Out of Santiago

On the road: Chile’s long distance buses and how to use them

Transportation between most major cities is comfortable, easy and affordable, but it can also be confusing. Below are some tips from This is Chile to demystify the process.

Monday, February 21, 2011 Category: Daily life - Tourism
TurBus, one of Chile's leading operators. TurBus, one of Chile's leading operators.

Santiago may have been chosen by The New York Times as the top international destination for 2011, but it’s also only the beginning of what there is to explore in Chile. Within two hours of the city center you can reach the high mountains and the coast, pastoral vineyards and the ‘Jewel of the Pacific’, Valparaíso. Farther afield you can reach lush, temperate rainforests, volcanoes and lakes, or deserts, lunar landscapes and deserted beaches—if you know how to make use of Chile’s bus system, that is. Below we offer a handful of tips on how to get out of Santiago by bus.
 
1—Look online
 
It can be difficult for foreigners to buy their bus tickets online with many of the many major bus companies as they require RUT numbers (a Chilean identification number). While other systems within Chile allow non-natives to use passport numbers, bus websites rarely do. Nevertheless, checking online schedules for major carriers like TurBus and Pullman can give you a better idea of costs, schedules and departure terminals.
 
2—Pick a company
 
Chile has a huge number of bus companies, and though there is variance between carriers, most of them are in fact owned by the same handful of operators. While buying your tickets—something you will likely do in person anyway—you can wander through the station to see what sort of fleet different companies run. While shopping around for prices, don’t hesitate to try what appears to be a slightly smaller company. That said, when in doubt know that major buslines like TurBus, Pullman and JAC are always a safe bet.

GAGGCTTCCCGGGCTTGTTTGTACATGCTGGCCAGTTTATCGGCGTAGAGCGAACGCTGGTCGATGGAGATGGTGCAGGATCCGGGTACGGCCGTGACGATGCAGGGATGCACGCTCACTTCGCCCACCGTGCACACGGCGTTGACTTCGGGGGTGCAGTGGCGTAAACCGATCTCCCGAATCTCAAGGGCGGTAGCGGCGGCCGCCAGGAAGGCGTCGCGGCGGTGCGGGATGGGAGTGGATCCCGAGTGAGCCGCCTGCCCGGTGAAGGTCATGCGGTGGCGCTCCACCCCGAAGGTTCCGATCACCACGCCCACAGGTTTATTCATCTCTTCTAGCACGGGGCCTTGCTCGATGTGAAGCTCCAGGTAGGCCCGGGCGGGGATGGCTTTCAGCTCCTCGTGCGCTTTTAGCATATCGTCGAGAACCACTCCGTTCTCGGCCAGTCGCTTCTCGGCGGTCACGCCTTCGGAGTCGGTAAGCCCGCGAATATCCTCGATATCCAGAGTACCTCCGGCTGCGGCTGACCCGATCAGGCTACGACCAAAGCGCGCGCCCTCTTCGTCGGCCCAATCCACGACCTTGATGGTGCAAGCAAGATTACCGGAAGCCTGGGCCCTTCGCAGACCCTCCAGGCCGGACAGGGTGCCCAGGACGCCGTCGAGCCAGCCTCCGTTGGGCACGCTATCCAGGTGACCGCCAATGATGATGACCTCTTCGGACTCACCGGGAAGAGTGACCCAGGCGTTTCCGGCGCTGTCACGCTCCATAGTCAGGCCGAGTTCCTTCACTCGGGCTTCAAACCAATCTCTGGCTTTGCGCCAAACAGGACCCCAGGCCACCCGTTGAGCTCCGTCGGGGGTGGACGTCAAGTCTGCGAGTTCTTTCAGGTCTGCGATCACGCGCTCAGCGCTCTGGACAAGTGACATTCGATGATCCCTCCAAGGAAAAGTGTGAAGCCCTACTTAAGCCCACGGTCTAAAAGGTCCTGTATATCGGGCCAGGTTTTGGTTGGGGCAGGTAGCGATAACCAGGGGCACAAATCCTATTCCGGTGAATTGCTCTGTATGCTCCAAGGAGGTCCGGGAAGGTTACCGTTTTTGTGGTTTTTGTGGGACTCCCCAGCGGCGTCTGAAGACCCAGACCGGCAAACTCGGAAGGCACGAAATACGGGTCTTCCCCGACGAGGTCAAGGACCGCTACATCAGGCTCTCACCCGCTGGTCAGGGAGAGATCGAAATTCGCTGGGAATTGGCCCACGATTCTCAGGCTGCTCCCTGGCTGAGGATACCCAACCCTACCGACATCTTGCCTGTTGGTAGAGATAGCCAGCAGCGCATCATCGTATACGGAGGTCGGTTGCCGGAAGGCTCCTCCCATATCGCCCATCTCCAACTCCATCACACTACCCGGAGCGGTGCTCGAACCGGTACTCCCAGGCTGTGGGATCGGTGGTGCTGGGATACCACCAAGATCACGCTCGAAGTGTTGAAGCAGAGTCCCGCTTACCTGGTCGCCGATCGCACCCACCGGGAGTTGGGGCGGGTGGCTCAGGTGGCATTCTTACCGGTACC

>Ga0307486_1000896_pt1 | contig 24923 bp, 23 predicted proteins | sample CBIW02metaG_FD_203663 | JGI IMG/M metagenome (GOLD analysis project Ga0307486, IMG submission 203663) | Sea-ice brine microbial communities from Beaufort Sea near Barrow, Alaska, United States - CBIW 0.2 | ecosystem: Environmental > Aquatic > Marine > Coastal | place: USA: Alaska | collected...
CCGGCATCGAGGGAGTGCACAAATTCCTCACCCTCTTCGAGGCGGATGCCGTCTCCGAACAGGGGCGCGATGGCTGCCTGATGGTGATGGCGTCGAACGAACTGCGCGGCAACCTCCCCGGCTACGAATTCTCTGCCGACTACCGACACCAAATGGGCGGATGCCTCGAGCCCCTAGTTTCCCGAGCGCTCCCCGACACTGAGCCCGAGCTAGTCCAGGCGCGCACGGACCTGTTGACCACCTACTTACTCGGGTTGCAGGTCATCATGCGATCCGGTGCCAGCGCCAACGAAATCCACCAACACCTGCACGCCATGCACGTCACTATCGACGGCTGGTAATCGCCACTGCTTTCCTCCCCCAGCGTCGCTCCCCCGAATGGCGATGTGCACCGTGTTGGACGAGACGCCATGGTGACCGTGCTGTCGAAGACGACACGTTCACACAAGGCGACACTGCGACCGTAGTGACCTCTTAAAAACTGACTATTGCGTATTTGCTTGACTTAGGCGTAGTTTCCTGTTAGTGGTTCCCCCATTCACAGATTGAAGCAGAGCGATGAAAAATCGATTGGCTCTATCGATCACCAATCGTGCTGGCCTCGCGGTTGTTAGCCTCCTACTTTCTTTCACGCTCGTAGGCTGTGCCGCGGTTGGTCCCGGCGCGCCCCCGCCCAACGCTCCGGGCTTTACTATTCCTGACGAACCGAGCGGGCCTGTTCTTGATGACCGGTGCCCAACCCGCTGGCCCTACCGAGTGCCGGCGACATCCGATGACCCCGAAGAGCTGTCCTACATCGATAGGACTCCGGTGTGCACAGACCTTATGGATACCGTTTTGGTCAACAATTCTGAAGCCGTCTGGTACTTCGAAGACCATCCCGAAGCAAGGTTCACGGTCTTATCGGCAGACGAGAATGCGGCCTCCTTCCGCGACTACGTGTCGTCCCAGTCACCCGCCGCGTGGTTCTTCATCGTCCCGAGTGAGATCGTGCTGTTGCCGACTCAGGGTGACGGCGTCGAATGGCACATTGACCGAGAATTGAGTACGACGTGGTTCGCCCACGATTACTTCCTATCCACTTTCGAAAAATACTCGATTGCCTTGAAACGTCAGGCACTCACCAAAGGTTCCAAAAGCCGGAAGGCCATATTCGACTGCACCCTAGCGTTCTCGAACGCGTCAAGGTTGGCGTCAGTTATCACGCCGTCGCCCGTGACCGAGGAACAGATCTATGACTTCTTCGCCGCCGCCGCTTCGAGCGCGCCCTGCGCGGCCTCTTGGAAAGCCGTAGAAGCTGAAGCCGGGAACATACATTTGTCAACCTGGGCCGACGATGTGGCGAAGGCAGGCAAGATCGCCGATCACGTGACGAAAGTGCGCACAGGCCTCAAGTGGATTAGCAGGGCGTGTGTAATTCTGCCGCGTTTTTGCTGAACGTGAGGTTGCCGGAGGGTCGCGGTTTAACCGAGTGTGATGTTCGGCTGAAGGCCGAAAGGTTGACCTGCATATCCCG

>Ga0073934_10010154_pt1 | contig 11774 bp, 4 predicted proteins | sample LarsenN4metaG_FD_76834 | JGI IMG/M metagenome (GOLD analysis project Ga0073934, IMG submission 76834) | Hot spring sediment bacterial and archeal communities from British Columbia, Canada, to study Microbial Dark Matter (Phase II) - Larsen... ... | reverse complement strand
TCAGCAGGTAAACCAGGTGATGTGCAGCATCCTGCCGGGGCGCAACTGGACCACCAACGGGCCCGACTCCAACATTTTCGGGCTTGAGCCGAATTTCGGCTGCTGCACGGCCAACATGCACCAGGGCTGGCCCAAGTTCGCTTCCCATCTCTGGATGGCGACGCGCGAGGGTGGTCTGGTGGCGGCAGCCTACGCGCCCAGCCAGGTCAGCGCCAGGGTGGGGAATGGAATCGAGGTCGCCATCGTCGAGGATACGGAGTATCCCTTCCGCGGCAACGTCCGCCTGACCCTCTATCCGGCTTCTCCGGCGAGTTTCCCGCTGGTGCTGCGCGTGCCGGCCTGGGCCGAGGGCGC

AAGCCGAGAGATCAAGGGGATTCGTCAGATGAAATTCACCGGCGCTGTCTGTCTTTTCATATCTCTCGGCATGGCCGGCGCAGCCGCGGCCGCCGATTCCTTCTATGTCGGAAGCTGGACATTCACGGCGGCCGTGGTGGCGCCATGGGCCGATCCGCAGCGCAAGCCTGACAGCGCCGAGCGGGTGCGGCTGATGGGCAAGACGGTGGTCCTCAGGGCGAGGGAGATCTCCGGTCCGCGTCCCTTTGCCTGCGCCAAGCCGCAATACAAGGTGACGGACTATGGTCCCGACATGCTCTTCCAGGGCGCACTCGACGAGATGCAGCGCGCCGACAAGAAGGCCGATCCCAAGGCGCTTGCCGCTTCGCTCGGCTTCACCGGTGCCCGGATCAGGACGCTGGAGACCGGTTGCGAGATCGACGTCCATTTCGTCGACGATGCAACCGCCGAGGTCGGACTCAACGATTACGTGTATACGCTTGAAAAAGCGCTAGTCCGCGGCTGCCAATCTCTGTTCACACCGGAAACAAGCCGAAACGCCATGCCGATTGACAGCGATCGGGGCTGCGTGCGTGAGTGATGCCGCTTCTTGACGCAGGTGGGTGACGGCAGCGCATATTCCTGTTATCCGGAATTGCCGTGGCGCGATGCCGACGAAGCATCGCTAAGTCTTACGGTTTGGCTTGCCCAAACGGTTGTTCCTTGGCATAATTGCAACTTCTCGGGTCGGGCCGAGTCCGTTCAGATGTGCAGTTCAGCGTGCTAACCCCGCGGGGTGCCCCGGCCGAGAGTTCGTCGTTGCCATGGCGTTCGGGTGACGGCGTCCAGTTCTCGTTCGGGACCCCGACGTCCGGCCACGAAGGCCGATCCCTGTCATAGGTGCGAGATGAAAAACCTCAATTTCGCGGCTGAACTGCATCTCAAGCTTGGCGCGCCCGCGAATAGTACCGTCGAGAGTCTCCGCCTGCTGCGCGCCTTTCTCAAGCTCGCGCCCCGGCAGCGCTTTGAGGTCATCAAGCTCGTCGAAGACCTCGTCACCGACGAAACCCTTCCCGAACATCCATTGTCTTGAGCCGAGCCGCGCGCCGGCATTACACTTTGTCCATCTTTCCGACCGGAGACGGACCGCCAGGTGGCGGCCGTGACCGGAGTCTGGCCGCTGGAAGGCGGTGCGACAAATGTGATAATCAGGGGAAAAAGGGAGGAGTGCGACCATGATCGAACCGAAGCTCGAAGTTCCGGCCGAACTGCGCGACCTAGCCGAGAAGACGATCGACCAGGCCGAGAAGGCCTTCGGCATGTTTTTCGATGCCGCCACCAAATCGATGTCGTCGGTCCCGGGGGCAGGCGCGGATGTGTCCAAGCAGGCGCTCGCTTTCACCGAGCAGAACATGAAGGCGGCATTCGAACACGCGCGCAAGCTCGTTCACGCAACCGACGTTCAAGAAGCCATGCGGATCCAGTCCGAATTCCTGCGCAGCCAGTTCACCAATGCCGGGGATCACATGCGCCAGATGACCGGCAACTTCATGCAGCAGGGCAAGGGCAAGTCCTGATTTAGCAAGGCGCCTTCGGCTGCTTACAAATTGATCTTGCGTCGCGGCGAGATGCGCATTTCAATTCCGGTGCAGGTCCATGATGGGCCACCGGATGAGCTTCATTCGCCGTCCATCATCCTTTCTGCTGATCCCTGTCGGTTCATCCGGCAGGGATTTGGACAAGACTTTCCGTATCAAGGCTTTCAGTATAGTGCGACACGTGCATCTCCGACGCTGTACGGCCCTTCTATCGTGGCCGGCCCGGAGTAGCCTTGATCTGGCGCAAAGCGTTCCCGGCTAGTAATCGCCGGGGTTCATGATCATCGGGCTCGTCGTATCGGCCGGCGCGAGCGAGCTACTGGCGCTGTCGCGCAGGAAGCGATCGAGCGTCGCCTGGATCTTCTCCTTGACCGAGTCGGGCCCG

3—Pick a station


Possibly the most difficult thing about getting out of Santiago is figuring out where to do it. The city’s four major bus terminals never cease to be vexing so be sure to double check on your departure location. Here is an overview of common departure points for popular tourist destinations:

 

For the South, including the Lakes District, surf town Pichilemu, adventure center Pucón and Puerto Montt (for access to Chiloé and Patagonia), you’ll need Terminal Santiago or Terminal Alameda. Terminal Santiago is also known as Estación Central, and can be found at the Line 1 Metro stop of the same name. Terminal Alameda is nearby and located at the Universidad de Santiago Metro station, also on Line 1. Alameda is also the primary base for Chile’s largest bus companies: TurBus and Pullman.

 

For the North, including the altiplano, the Atacama, La Serena and the Elqui Valley, buses usually go from Terminal Alameda, San Borja or Los Heroes. Technically a separate station, San Borja is essentially part of Terminal Santiago. Arrive there on the same Metro and follow the signs through the large mall and up the escalators to where the buses and ticket offices are. Los Heroes is a small station near the Los Heroes stop on the Metro Line 1. From the Metro, walk back east (toward the mountains) along Alameda and turn left on Tucapel Jiménez.

 

For the central coast, including Valparaíso and Viña del Mar, head to Terminal Alameda or the smaller Terminal Pajaritos, found at the far western end of Metro Line 1, at the Pajaritos stop.

 

There are a handful of other smaller terminals scattered around the city, but for most destinations these will be the most useful.
 

4—Buy your tickets